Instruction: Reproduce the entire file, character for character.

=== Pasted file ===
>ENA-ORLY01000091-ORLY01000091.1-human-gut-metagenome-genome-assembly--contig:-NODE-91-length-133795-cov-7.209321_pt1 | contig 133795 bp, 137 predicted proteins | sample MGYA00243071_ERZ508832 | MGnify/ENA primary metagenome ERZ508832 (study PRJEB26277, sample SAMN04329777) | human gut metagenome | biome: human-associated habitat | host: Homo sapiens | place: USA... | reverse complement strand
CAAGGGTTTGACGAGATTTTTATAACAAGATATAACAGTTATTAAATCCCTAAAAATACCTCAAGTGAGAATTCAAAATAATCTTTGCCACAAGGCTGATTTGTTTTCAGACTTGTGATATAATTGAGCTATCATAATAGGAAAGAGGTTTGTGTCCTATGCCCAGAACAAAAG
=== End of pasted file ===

>ENA-ORLY01000091-ORLY01000091.1-human-gut-metagenome-genome-assembly--contig:-NODE-91-length-133795-cov-7.209321_pt1 | contig 133795 bp, 137 predicted proteins | sample MGYA00243071_ERZ508832 | MGnify/ENA primary metagenome ERZ508832 (study PRJEB26277, sample SAMN04329777) | human gut metagenome | biome: human-associated habitat | host: Homo sapiens | place: USA... | reverse complement strand
CAAGGGTTTGACGAGATTTTTATAACAAGATATAACAGTTATTAAATCCCTAAAAATACCTCAAGTGAGAATTCAAAATAATCTTTGCCACAAGGCTGATTTGTTTTCAGACTTGTGATATAATTGAGCTATCATAATAGGAAAGAGGTTTGTGTCCTATGCCCAGAACAAAAG